The Solar impulse plane that has been in development for seven years successfully completed a 24 hour test flight yesterday proving that solar power can produce enough energy to keep a plane in the air even at night.
André Borschberg piloted the pioneering solar impulse plane and made a successful landing at Payerne airfield, with marshals and workers hurrying to the halted plane to ensure the large wings did not unbalance the aircraft.
The design teams ultimate aim is to develop an aircraft capable of circumnavigating the Earth continuously without having to land, a feat which has never been achieved by a aircraft powered by renewable energy.
The flight was not as straight forward as ex fighter pilot Borschberg would have hoped. He had to use his years of skill to fly below turbulence and storms that could have put the experiment in jeopardy.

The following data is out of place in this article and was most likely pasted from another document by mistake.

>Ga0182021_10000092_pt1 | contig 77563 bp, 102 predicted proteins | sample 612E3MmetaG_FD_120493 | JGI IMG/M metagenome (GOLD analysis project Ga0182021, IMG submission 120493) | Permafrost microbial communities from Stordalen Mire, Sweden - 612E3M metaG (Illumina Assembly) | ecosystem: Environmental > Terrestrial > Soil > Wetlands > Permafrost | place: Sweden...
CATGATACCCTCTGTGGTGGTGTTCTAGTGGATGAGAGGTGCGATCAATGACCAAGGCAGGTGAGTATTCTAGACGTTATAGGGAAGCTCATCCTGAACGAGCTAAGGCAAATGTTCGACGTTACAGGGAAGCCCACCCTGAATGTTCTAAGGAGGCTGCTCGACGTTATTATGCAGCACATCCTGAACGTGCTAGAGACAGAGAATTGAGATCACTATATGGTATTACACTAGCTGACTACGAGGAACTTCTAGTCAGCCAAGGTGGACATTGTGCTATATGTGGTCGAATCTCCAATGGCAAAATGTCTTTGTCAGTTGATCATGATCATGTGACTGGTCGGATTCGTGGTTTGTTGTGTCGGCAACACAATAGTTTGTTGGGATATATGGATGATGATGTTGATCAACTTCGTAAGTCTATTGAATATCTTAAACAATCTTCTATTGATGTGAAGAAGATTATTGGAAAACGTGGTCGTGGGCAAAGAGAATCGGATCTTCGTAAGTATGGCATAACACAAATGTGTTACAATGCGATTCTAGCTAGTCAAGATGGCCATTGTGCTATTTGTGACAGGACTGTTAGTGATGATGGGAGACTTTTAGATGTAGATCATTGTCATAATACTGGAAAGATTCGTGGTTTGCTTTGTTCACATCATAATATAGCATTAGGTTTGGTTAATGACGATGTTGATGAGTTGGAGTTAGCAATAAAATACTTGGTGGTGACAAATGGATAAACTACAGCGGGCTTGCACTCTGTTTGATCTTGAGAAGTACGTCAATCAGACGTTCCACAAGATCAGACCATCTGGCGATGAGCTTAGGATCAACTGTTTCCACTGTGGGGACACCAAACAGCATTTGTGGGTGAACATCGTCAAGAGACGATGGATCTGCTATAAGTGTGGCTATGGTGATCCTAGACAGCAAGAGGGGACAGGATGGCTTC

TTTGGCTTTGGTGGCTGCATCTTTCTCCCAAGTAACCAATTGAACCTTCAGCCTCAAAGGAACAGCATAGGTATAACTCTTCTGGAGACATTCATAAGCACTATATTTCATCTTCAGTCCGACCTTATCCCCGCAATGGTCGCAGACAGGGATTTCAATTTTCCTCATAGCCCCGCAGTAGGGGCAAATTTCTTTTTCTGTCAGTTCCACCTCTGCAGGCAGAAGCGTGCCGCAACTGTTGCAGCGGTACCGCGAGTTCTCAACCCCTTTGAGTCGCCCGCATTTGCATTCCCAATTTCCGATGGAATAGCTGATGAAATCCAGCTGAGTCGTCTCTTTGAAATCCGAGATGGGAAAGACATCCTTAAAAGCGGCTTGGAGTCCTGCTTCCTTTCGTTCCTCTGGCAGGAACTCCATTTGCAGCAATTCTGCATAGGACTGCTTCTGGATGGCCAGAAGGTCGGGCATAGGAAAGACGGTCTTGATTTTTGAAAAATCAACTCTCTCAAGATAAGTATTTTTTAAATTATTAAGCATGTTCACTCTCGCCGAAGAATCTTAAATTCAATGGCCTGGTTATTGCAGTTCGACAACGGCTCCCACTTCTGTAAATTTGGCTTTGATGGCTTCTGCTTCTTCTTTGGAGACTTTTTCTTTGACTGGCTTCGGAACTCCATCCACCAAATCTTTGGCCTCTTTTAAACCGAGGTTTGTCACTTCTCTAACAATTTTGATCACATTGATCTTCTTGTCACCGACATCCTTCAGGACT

The experiment has shown that solar powered flight is possible; the team admits that this type of technology will not be ready to take over conventional fossil fuelled planes any time soon but stands as stepping stone towards a cleaner form of air travel.
The Solar impulse includes 12,000 solar panels designed to harness the power of the sun from the most acute of angles, the team intend to develop a new plane with the aim of flying over the Atlantic ocean.